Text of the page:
Conserved NBARC domain was extracted from each Arachis species and clustered at 75 percent sequence identity using CD-HIT33. Representative members from each cluster (total = 380) were utilized for reconstruction of phylogenetic relationship among A. stenosperma, A. duranensis, A. cardenasii, A. monticola (AA), A. monticola (BB), A. hypogaea (AA), A. hypogaea (BB) and A. ipaensis (Fig. 3). TNL clade was branched out as expected, however TNL remained polyphyletic and three major radiations were observed. On the other hand CNL clade was divided in to three monophyletic major sub-clades CC-NLR, CCR-NLR and CCG10-NLR. CC-NLR was further divided in four major sub-groups CNL-Un, CNL-G11, CNL-G7 and G4. Significant expansion and diversity was observed in G4 and especially in G7 where four strongly supported polyphyletic sub-clades were observed. Interestingly, CNL groups G1, G2, G3, G4, G6, G8 previously identified from Solanaceae family were absent in genus Arachis. That is consistent with the studies from Cicer and dalbergioids, which strongly suggest that Fabaceae members lack G1-G8 groups34,35.

Figure 3
figure 3

Classification of subgroups of NLR genes using phylogenetic reconstruction. Phylogenetic tree construction is based on the Maximum likelihood method on the VT + F + R9 model. The tree is divided into 7 CNL and 1 TNL subgroups. All the branches are highlighted with their subgroup-specific colors.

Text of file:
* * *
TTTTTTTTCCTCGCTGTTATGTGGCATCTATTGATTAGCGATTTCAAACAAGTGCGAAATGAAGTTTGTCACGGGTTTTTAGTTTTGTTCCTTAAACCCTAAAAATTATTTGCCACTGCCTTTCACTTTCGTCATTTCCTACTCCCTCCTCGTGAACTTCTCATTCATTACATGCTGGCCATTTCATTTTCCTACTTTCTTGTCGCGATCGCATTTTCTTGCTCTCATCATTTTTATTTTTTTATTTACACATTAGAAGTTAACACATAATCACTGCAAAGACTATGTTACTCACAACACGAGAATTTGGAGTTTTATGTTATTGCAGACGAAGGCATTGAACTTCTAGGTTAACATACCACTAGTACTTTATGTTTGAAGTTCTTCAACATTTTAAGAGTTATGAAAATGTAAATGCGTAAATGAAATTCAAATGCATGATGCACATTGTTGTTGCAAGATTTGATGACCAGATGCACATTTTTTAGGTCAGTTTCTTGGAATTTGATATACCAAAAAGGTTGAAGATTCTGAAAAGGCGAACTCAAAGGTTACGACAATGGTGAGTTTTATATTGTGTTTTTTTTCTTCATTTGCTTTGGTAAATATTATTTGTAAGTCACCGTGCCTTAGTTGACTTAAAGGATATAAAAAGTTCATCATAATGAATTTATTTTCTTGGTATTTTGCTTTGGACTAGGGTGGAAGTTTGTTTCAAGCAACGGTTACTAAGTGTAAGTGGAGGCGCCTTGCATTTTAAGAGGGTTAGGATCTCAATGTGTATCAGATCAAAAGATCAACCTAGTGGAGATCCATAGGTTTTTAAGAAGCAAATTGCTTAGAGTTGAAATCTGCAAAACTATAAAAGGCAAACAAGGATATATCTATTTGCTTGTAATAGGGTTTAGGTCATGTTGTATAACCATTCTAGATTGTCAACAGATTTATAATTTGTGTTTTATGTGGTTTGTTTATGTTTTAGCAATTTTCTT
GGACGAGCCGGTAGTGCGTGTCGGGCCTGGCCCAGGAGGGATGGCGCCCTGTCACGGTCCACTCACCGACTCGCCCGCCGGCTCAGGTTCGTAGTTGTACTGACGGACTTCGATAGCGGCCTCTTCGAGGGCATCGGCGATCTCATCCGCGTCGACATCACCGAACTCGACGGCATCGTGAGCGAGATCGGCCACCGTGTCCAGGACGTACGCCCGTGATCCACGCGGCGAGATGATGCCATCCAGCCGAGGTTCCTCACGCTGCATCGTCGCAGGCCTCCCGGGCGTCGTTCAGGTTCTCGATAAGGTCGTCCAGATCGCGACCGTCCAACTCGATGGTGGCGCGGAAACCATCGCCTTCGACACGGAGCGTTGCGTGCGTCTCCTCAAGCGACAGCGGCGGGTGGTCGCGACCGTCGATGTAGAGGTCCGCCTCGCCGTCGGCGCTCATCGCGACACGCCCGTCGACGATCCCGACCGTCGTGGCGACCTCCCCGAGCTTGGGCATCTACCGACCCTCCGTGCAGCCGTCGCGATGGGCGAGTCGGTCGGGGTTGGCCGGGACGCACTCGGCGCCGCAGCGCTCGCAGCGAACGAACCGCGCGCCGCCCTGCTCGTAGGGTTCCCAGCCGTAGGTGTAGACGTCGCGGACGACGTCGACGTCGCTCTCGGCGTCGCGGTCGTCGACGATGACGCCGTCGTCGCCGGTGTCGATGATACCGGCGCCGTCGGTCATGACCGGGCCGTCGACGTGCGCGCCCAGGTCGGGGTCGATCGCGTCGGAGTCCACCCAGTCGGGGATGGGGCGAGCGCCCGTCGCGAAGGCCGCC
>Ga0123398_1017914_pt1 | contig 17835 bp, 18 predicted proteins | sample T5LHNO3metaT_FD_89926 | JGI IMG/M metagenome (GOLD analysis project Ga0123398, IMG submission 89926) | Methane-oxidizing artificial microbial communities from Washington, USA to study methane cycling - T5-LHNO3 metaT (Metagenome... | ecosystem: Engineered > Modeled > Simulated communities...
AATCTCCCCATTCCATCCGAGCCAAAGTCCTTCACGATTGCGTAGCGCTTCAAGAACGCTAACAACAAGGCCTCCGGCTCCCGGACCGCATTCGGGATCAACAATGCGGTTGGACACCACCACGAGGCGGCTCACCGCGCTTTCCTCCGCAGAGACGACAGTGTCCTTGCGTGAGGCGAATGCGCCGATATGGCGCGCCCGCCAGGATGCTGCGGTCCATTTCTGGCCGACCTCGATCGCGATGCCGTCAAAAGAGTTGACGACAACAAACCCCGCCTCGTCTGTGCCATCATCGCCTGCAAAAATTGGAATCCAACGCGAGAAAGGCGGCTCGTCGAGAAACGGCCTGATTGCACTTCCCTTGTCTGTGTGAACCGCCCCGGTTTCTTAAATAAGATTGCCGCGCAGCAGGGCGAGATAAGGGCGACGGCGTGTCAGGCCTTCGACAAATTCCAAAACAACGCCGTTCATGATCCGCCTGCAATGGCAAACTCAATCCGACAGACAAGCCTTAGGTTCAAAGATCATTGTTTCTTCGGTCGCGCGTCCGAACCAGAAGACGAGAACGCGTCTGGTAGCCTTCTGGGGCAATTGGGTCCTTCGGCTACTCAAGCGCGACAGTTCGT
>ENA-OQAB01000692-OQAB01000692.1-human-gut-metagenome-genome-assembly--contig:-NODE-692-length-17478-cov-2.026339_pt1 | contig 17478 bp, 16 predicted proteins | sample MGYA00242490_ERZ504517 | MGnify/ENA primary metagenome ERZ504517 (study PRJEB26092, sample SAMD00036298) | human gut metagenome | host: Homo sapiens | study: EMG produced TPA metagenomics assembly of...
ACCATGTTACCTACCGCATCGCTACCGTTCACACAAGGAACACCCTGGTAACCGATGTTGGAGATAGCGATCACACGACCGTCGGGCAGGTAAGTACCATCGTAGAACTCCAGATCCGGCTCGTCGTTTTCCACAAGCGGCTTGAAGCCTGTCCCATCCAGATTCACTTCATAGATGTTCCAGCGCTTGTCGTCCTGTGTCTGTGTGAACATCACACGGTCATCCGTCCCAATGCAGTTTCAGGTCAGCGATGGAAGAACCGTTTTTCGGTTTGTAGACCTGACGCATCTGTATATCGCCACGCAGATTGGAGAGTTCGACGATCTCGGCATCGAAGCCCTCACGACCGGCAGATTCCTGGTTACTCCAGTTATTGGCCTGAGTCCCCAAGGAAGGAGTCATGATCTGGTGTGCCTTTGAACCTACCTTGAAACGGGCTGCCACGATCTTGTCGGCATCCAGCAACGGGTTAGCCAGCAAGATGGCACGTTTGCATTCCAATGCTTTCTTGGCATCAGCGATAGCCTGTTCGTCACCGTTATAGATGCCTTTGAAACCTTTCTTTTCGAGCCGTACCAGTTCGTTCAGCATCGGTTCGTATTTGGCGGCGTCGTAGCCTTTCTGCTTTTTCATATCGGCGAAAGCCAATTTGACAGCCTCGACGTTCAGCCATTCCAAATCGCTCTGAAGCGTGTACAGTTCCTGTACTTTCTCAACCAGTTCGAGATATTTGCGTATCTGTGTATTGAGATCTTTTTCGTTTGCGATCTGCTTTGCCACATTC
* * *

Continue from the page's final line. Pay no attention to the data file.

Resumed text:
Phylogenetic analysis further suggest that progenitor of AA sub-genome, A. duranensis had less number of TIR and CC-NLR genes. After allopolyploidy significant expansion in TIR and CC-NLR genes can be observed. Highest number of these groups can be identified in AA subgenome of domesticated tetraploid A. hypogaea. Interestingly, among all species A. cardenasii has the highest number of TIR and CC-NLR genes considering its diploid nature. This unbalanced gene duplication occurrences across Arachis species suggest possible role of terminal duplication after the divergence from common ancestors.

We also compared the selection pressure within in the pairs of paralogs from four major subgroups (G4, G7, CCG10-NLR, TIR-NLR). G4 (Median = 0.502) and G7 (Median = 0.534) has the highest values of Ka/Ks as compared to other two major groups TIR-NLR (Median = 0.457) and G10 (Median = 0.427), which were evolving under purifying selection. This observation is consistent with the fact that preferential expansion of G4 and G7 is also observed in other Fabacaeae genus Cicer and Dalbergia (unpublished results). In case of A. monticola higher Ka/Ks values of 1.002 was observed for CCG10 subgroup that suggest that its evolving under neutral selection (Figure S5, S6, Table S3).